Application Rejection Letters

Discussion in 'Growing and Managing a Business' started by GNCS, Feb 2, 2010.

  1. GNCS

    GNCS
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    Hello All,

    I have been running my own small business for a couple of years now, with the only employee really being myself. I was recently offered an excellent expansion opportunity from one of my clients, and I am in the process of seeking resumes to determine whether or not this is something I can proceed with.

    My question concerns the sending of application rejection letters, and how specific is acceptable.

    In these times of economic crisis, I find there are many jobseekers out there who are sending out applications everyday and quite often never hearing a reply. As someone who although self employed, was also seeking part time supplemental work, I can understand how frustrating this is.

    Being on the other side of the table now, I can also see how frustrating hiring an employee can be. I would estimate that out of the 50 applications I have received, at least 35 of them, possibly more, did not follow the basic application instructions.

    As the position I am hiring for requires exceptional attention to detail, I feel this is a critical failure on the applicants behalf and immediately move them to the rejected pile.

    My internal debate I guess you could call it, comes to the rejection letter. I feel that as an employer, it is partly my responsibility to help educate potential employees and offer them some guidance. As a small business owner, I have the time and ability to do it, so why not. If for every 100 resumes an applicant sends out, they never hear any feedback, how are they to know whether the flaw is with them directly, or simply due to economic times and they are competing with hundreds of other qualified applicants.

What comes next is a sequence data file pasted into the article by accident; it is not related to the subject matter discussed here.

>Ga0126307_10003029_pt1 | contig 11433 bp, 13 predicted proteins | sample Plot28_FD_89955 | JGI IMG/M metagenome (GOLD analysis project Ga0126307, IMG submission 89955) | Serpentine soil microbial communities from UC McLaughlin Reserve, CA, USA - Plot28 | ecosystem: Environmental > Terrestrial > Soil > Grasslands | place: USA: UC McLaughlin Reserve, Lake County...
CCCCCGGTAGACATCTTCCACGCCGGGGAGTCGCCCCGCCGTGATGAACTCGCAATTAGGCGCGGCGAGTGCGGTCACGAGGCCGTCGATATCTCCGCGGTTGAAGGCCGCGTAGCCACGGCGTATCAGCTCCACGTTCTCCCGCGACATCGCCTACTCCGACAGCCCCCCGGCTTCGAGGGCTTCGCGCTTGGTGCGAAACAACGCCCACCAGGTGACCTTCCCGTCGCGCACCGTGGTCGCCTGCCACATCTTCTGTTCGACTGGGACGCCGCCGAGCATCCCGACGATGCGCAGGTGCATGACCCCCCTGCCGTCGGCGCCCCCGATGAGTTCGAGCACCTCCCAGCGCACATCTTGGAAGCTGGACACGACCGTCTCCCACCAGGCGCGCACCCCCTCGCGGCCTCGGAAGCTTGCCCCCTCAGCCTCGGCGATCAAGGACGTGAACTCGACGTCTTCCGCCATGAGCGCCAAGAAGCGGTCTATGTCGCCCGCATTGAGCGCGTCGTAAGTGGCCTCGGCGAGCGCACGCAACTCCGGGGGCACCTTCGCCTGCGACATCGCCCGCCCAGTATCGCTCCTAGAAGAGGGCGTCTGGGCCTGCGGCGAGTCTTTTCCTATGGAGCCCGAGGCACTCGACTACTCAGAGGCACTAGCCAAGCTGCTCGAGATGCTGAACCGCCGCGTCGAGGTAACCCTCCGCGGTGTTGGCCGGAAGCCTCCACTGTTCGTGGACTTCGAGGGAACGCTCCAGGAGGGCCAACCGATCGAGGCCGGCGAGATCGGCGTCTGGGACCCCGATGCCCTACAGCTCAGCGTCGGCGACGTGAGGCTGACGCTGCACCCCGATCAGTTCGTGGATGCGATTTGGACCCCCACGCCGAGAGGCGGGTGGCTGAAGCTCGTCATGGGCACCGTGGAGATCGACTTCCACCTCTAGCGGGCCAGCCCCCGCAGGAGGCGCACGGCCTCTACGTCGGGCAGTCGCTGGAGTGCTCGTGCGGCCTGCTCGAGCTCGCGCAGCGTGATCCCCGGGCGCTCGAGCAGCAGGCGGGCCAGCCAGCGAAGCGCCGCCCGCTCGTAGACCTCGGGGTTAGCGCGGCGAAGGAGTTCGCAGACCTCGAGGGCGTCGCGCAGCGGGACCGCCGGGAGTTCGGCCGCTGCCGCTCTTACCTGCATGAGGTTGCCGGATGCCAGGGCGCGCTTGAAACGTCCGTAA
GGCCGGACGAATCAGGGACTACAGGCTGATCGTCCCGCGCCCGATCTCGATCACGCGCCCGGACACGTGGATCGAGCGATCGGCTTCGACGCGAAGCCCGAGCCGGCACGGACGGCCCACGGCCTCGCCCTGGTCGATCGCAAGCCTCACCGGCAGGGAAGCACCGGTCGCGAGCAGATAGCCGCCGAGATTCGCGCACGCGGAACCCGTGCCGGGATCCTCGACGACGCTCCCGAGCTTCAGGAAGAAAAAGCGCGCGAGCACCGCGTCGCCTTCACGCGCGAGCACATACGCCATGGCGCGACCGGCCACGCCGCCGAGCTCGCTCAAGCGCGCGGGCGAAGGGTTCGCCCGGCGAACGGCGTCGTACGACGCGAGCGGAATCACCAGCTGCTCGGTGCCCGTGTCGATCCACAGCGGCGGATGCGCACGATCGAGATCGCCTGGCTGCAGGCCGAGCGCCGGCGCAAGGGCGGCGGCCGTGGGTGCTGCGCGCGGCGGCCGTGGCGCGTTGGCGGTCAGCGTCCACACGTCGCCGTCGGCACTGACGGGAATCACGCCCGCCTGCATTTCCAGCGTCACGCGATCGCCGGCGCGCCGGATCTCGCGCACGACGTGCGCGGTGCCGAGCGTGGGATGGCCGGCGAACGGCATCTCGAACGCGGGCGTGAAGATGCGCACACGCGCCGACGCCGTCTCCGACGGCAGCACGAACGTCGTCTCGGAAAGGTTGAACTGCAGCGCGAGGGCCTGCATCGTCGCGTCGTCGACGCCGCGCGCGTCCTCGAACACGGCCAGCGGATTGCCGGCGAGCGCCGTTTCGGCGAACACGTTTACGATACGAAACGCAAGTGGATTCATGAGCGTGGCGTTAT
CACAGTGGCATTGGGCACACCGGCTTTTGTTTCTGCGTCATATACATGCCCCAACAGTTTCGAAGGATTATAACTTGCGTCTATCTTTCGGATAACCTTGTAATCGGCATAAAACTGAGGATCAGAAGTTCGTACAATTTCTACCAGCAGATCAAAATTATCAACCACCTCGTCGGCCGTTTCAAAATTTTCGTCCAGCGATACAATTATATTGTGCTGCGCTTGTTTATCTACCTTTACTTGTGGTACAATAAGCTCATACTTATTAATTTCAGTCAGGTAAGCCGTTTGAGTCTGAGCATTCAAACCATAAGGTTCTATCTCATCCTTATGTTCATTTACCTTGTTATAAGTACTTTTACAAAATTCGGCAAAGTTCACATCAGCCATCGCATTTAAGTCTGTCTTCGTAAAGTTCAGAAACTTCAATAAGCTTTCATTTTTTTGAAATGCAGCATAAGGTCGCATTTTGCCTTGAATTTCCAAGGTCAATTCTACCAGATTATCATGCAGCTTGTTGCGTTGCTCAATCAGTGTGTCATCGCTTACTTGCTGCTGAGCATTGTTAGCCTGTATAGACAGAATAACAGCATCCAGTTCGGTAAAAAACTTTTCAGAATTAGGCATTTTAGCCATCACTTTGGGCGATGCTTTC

Sure there are companies out there that can help with this, but I dont think they really look that closely to anything more than how to write a resume and cover letter. Its similar to the idea of employers only willing to hire candidates with experience, yet noone willing to help provide said experience.

    It is for this reason that I think sending a specific rejection letter, advising the applicant why they are not being considered further would be a good idea. Where I get stuck is on the wording. I do not wish to be insulting or rude in any way, I simply wish to express that following the directions of application was a critical test of their ability to perform the job, and as they did not do so, they cannot be considered.

    Does anyone have any thoughts, ideas or samples to offer?

    Thanks in advance!
     
  2. Fergal

    Fergal
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    It's very considerate of you to think about helping everyone who has applied for a position with your business. Personally I would say that this is unnecessary and that your time could be better spent working on your own business and focusing on the people who made strong applications and that you want to consider for the position.

    If it was me I would send out a general rejection letter or email to all applicants that are not being considered for the position. I would tell them that they have not been successful at this time, you will keep their details on file for future reference and that you wish them every success with their future career.

    Some of the people who receive these letters will contact you asking for further feedback. Because they have made an effort and shown some initiative by contacting you, I would do my best to help these people as much as possible and to give them relevant feedback. As the others have not asked for feedback or taken the initiative to get suggestions for future applications I would not be in a hurry to spend my valuable time giving them information that in reality they may have no interest in.

    Sorry if this sounds harsh, I've applied for jobs myself. If I wanted feedback on a rejection I asked for it and never expected anyone to got out of their way to educate me, if I didn't ask for their help.

    Your most important task right now is to hire the best candidate for your business and to integrate them into the business as successfully as possible. good luck with that.
     

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